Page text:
Health risks of marijuana
The biggest health concern for young people using marijuana is its harmful effect on the brain, which continues its development well into a person’s 20s, Dr. Thurstone said.
The main active ingredient in marijuana, THC, binds to receptors in the brain and can cause a significant decrease in IQ over time. A 2012 study published in the National Academy of Sciences found that adolescent exposure to marijuana can lead to an 8-point drop in IQ, on par with the drop seen in children exposed to lead.
Another concerning impact is the relationship between adolescent marijuana use and schizophrenia. A study repeated by multiple research groups has found that adolescent marijuana use can quadruple a teen’s risk of developing schizophrenia, Dr. Thurstone said.
Marijuana can also be addictive, with one in six adolescent users developing a dependence over time, despite the perceptions to the contrary.
“In the scientific and medical community there’s not debate about that anymore,” he said. “Marijuana is not just psychologically addictive but physically addictive.”
A secondary health risk of marijuana use in adolescents is car accidents. The leading cause of death of 15-20 year-olds is automobile accidents, and the number traffic fatalities in which adolescents testing positive for marijuana spiked in Colo. after the surge of medical marijuana in the state after 2009.
Part of the problem, Dr. Thurstone said, is that people don’t understand how marijuana influences driving differently than alcohol. Marijuana is fat soluble, and its effects on the body last much longer than water-soluble alcohol.
“That’s a myth, that it’s safe to drive under the influence of marijuana, we have to get good information out there around that,” he said.
Adolescent marijuana use is also associated with a lack of success in school, a major determining factor in quality of life over time.
“Everybody pretty much agrees it’s not a healthy thing in adolescents,” he said.
Motivating young people to avoid marijuana
The best way to talk to students about marijuana is to get personal, Holien said.
In her work with five Denver area middle schools on prevention tactics, she said she’s found the messaging that most resonates with students is how marijuana use could affect their various goals.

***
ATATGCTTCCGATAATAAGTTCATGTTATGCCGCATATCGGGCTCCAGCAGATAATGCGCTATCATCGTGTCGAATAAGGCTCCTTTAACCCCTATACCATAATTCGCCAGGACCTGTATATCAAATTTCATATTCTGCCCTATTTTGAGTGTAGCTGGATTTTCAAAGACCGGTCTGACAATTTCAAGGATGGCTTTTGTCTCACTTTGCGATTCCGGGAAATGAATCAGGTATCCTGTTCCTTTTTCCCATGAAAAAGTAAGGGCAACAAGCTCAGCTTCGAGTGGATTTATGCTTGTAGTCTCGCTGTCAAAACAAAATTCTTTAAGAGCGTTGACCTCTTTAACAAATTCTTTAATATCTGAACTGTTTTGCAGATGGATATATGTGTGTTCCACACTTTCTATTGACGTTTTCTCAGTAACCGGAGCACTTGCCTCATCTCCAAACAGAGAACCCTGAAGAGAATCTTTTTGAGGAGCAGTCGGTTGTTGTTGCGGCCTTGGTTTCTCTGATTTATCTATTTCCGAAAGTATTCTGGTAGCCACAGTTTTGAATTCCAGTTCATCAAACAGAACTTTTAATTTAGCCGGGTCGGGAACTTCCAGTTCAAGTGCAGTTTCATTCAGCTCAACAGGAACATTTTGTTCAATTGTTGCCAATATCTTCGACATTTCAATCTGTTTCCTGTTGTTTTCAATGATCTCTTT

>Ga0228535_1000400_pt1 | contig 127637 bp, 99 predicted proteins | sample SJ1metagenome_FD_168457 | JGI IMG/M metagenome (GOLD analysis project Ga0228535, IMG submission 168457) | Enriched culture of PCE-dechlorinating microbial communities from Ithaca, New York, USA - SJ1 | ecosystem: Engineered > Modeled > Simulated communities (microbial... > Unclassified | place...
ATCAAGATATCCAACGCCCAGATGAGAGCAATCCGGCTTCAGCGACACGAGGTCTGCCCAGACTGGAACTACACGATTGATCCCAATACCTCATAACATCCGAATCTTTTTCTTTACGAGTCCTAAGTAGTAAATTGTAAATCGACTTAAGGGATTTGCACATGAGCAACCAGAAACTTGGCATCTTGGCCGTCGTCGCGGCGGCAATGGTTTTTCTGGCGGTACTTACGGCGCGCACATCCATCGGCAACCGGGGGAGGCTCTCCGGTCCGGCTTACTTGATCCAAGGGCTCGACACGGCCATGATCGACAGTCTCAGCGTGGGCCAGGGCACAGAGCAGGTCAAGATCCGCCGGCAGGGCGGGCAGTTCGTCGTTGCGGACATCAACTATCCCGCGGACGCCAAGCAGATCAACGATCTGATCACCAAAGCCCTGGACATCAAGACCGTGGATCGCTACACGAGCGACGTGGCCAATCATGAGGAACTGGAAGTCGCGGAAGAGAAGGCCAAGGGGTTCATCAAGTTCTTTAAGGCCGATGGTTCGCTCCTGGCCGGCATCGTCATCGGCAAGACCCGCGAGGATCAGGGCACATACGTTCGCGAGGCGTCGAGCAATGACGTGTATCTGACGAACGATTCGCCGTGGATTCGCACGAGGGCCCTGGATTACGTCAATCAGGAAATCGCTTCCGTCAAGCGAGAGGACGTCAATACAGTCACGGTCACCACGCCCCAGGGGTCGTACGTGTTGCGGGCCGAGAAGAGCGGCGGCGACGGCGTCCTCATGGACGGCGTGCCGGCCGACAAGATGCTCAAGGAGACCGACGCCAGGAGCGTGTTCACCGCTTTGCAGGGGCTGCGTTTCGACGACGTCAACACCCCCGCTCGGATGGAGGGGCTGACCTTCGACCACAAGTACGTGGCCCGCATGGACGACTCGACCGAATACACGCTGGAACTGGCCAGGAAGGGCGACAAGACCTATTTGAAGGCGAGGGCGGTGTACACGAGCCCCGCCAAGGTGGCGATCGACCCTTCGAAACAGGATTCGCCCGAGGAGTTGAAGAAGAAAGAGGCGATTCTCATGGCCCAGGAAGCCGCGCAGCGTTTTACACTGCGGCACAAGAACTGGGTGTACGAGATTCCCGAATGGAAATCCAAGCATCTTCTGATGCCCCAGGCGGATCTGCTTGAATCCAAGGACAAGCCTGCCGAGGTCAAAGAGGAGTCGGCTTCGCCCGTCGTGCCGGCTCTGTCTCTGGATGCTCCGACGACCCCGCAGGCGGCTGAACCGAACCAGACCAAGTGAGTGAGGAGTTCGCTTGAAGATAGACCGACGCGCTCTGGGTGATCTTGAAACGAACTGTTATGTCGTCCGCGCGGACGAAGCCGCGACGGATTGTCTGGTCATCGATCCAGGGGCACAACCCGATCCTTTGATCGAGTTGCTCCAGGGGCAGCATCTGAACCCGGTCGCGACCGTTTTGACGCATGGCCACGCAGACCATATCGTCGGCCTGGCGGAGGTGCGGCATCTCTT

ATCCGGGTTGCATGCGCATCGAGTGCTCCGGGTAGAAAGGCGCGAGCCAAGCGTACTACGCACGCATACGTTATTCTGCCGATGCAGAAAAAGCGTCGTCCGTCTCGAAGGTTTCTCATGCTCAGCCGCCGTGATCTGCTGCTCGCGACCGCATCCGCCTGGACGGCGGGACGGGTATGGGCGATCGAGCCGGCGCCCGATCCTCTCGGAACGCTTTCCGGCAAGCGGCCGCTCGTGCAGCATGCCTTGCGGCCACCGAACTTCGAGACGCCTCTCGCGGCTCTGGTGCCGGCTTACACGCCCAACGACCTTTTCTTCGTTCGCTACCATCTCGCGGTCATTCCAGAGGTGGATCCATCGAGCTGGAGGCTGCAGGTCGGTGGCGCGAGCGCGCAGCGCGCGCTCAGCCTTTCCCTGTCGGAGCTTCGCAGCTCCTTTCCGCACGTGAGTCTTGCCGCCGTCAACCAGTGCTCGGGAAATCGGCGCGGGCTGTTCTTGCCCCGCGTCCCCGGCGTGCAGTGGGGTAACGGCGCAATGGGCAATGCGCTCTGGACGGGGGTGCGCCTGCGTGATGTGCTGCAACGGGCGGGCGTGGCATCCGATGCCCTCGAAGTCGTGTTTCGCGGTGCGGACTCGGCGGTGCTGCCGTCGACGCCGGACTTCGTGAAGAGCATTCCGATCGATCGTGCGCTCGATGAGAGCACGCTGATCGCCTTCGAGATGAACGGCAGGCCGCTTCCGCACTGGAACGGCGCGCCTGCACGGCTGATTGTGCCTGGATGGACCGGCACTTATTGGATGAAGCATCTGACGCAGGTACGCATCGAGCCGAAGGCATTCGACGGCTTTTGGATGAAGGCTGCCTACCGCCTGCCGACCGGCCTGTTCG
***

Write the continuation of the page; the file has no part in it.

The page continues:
“It’s really understanding for each individual youth...what is really important to them,” she said.
“Is it getting into college? Is it staying on the team? Is it making sure their academics are up to par? But just understanding that marijuana, or really any substance use can get in the way of those goals, especially when you think about the ways that it does impact the brain.”
When Fr. Mussett talks to his students about marijuana, he says he always approaches it from the traditional moral lens – which looks at the intention, object of choice, and circumstances of use. As for motivating students to not use marijuana, he’s found that most helpful conversation is to focus especially on an individual’s intentionality behind their use.
Marijuana is unfortunately a synthetic spiritual life. It doesn’t actually help people get in touch with God and to contemplate the world and be in touch with the real.
“People don’t want to feel pain, people want to have a contemplative act, they want to be in touch, they want to be one with the universe, they want a transcendent experience, they want to have communion with others, which are all good things,” he said.
“So when I’m talking to people, I’m always walking them through ‘Ok, how does marijuana accomplish that? Is that’s something that’s a sustainable, valuable reality? Or is it an artificial simulation of that?’”
He said he then tries to help students find ways to accomplish those things without the use of marijuana or drugs – especially if it’s a true spiritual life they’re looking for.
“Marijuana is unfortunately a synthetic spiritual life. It doesn’t actually help people get in touch with God and to contemplate the world and be in touch with the real,” he said.
“And so the only counteraction to it I really see is to live an authentic spiritual life, and to seek whole ways rather than synthetic ways to experience communion, to understand your pain, to contemplate the real. I really think a life in Christ is the best solution for those people who are looking for these things.”